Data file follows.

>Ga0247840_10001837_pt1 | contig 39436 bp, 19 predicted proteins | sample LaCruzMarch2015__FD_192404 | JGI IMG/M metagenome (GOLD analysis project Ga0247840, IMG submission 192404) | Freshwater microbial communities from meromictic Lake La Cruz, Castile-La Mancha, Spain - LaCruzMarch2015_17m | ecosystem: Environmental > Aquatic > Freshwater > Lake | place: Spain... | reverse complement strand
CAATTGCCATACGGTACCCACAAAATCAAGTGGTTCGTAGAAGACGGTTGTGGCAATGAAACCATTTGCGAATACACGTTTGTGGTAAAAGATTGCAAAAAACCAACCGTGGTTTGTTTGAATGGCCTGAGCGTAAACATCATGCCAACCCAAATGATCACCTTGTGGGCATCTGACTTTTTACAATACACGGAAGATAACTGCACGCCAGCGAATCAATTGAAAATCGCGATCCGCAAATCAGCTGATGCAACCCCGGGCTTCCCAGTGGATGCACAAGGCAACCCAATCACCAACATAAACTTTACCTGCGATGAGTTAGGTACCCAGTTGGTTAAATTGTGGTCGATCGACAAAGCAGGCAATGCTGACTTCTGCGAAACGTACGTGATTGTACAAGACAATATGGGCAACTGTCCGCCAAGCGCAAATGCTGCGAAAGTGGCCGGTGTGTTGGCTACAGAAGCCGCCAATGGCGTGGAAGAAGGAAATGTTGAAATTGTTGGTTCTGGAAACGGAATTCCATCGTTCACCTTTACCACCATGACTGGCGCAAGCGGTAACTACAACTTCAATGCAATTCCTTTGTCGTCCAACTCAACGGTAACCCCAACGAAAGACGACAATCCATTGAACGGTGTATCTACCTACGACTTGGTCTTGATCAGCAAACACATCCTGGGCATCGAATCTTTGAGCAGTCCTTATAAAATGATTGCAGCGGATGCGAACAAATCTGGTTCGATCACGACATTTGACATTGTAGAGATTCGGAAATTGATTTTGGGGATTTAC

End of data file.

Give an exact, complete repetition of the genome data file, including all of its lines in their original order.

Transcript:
>Ga0247840_10001837_pt1 | contig 39436 bp, 19 predicted proteins | sample LaCruzMarch2015__FD_192404 | JGI IMG/M metagenome (GOLD analysis project Ga0247840, IMG submission 192404) | Freshwater microbial communities from meromictic Lake La Cruz, Castile-La Mancha, Spain - LaCruzMarch2015_17m | ecosystem: Environmental > Aquatic > Freshwater > Lake | place: Spain... | reverse complement strand
CAATTGCCATACGGTACCCACAAAATCAAGTGGTTCGTAGAAGACGGTTGTGGCAATGAAACCATTTGCGAATACACGTTTGTGGTAAAAGATTGCAAAAAACCAACCGTGGTTTGTTTGAATGGCCTGAGCGTAAACATCATGCCAACCCAAATGATCACCTTGTGGGCATCTGACTTTTTACAATACACGGAAGATAACTGCACGCCAGCGAATCAATTGAAAATCGCGATCCGCAAATCAGCTGATGCAACCCCGGGCTTCCCAGTGGATGCACAAGGCAACCCAATCACCAACATAAACTTTACCTGCGATGAGTTAGGTACCCAGTTGGTTAAATTGTGGTCGATCGACAAAGCAGGCAATGCTGACTTCTGCGAAACGTACGTGATTGTACAAGACAATATGGGCAACTGTCCGCCAAGCGCAAATGCTGCGAAAGTGGCCGGTGTGTTGGCTACAGAAGCCGCCAATGGCGTGGAAGAAGGAAATGTTGAAATTGTTGGTTCTGGAAACGGAATTCCATCGTTCACCTTTACCACCATGACTGGCGCAAGCGGTAACTACAACTTCAATGCAATTCCTTTGTCGTCCAACTCAACGGTAACCCCAACGAAAGACGACAATCCATTGAACGGTGTATCTACCTACGACTTGGTCTTGATCAGCAAACACATCCTGGGCATCGAATCTTTGAGCAGTCCTTATAAAATGATTGCAGCGGATGCGAACAAATCTGGTTCGATCACGACATTTGACATTGTAGAGATTCGGAAATTGATTTTGGGGATTTAC